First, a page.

Last weekend we did battle with the evil forces of online circumvention. Despite the cyber warriors’ best efforts to throw a wrench in the works and thwart our worthy goal, we won,
Well, sort of.
An ongoing effect of the pandemic is the requirement to take a COVID-19 test before undertaking many activities. In our case, my wife Diane required a negative test before she could have an outpatient procedure done.
At first I thought this was no big deal, and I understood why the test was required.
The fact that the test had to be conducted within 72 hours of the procedure didn’t initially appear to be a problem. The only potential issue we saw was that it had to be administered either Saturday or Sunday.
Diane made calls or checked online with a number of places, and they either couldn’t guarantee the results would be available on time, weren’t administering the needed test at their facility, or wouldn’t give her the test because the order didn’t come from someone affiliated with their facility. The last reason, in my opinion, is pure bovine excrement, but what can you do.
Finally, after several attempts, she found a local pharmacy that had the test in stock, and had appointments available. On its face that seemed great, but there was one hitch: we had to make the appointment online. This absurdity, Diane was told, was a strict federal government mandate.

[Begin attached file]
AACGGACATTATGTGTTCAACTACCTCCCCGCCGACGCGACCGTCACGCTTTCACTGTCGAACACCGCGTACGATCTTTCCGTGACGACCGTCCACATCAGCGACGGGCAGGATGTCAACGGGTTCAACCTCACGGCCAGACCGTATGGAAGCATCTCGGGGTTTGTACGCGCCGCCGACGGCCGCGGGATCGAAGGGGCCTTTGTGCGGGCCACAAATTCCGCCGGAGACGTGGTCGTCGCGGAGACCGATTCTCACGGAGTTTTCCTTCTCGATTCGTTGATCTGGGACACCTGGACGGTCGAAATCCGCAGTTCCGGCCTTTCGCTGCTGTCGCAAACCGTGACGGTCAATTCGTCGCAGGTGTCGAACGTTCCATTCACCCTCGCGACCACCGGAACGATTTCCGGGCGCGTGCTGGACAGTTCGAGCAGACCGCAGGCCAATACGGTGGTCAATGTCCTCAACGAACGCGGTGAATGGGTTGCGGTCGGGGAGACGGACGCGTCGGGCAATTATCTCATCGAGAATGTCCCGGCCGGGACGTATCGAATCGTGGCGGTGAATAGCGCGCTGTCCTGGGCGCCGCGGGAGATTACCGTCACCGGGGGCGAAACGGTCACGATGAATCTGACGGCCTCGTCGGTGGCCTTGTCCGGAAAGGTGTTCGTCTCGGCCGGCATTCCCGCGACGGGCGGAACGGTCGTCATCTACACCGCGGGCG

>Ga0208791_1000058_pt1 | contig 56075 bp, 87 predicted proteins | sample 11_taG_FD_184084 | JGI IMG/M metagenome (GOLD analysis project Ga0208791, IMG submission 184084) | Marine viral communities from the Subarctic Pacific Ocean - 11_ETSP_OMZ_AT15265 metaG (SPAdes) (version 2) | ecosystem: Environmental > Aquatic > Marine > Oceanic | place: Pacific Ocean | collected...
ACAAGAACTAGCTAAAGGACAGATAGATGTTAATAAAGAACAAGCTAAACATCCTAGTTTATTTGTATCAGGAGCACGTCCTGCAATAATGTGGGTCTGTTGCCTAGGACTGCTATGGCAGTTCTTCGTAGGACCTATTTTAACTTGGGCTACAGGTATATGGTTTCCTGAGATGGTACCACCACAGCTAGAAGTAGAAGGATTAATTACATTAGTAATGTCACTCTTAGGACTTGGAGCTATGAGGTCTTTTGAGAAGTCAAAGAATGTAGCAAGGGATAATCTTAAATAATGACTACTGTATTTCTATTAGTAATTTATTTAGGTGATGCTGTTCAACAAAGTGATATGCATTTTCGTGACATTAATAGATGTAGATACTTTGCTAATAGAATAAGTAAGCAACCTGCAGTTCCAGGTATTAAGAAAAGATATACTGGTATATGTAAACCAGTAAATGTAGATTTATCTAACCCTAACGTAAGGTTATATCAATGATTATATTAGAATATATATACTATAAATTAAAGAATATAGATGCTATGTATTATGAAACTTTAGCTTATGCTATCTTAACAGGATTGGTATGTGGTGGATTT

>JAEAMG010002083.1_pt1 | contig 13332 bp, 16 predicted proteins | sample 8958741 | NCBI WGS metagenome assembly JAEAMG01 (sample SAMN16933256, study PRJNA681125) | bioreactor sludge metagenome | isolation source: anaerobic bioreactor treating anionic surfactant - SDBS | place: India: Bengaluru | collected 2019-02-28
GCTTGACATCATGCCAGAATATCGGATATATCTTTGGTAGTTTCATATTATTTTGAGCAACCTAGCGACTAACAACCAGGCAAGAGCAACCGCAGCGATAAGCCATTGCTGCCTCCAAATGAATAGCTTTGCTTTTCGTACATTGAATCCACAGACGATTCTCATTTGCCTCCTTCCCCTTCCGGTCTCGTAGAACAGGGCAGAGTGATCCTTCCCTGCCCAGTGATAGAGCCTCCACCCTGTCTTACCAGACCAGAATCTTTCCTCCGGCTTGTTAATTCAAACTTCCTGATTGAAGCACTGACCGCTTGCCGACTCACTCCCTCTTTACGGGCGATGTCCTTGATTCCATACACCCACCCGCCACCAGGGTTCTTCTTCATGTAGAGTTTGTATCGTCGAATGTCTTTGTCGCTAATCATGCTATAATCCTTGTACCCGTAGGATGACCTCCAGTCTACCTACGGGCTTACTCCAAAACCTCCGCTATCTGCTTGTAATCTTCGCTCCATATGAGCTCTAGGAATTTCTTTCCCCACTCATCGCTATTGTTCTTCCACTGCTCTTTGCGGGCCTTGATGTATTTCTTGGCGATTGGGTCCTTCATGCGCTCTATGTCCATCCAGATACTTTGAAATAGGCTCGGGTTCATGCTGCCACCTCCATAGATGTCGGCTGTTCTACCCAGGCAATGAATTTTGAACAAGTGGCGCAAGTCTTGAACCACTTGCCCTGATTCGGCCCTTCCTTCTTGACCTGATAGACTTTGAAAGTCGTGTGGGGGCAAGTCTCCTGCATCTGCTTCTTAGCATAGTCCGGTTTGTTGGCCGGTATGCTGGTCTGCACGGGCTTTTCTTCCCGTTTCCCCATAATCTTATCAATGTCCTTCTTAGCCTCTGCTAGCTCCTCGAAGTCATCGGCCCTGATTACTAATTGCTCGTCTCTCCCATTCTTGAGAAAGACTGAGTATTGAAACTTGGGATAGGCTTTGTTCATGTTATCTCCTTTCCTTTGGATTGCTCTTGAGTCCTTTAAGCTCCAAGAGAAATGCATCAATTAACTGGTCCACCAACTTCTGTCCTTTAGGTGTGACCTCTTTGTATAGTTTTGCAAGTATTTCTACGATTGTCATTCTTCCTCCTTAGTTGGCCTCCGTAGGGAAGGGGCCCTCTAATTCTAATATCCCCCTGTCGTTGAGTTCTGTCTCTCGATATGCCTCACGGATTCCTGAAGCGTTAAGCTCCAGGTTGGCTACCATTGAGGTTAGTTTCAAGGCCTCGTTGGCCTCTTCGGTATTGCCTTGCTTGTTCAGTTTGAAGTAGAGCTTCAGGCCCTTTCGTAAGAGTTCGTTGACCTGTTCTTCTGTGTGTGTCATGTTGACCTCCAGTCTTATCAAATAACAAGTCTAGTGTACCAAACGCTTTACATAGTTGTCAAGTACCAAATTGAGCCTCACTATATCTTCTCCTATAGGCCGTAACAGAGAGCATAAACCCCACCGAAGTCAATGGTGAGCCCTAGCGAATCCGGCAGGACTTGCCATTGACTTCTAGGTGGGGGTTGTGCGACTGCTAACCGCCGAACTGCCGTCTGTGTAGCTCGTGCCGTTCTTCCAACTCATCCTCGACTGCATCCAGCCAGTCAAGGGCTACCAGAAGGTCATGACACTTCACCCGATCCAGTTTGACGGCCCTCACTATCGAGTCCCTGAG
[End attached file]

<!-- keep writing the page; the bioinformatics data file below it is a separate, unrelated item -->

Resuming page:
That placed us squarely in the sights of the cybermated saboteurs.
At first the website seemed fine. We navigated the various pages and figured out the test she needed – but then were directed to pharmacies in the Indianapolis area.
I wandered the website for a while, and when I tried backing up I noticed a location box I had missed. So I switched Indianapolis to Bryan, repeated all my work, and then stared at the screen in wonderment.
It again directed me to Indianapolis,
So I called the pharmacy back, endured the interminable voice directions, and finally was able to speak to a human being.
This very nice employee talked me through the process, directing me to a second location box. After I again switched the location to Bryan I was given the local pharmacy site but still couldn’t get an appointment. Luckily the employee stayed on the phone, and pointed out that I had to select the type of test again farther down, even though I could see I already had selected the test.
I could then select an appointment time, but next was faced to race against the clock as I answered a seemingly endless series of health and insurance questions. Finally, with three minutes to spare, the appointment was set.
At this point it was humans one, cyber bullies zip.
When we showed up for the appointment a rather rude pharmacist told Diane pointedly that the test could only be administered at the drive-through, and we would have to go outside, get in our car and drive around to the window. Fortunately a much more kindly pharmacist stepped in and agreed to administer the test inside.
The result did not show up in Diane’s email as promised, so she called back and was told she had tested negative and the email would eventually come. When it didn’t arrive the next day I called and was told it was a technical glitch in the automated system and could not be corrected.
Thankfully, the human element again intervened and she was able to print the results and email them to me, and I was able to print an old fashioned copy. At last we had the precious results in hand.
Don Allison is an author, historian and retired editor of The Bryan Times. He can be reached at www.fadedbanner.com.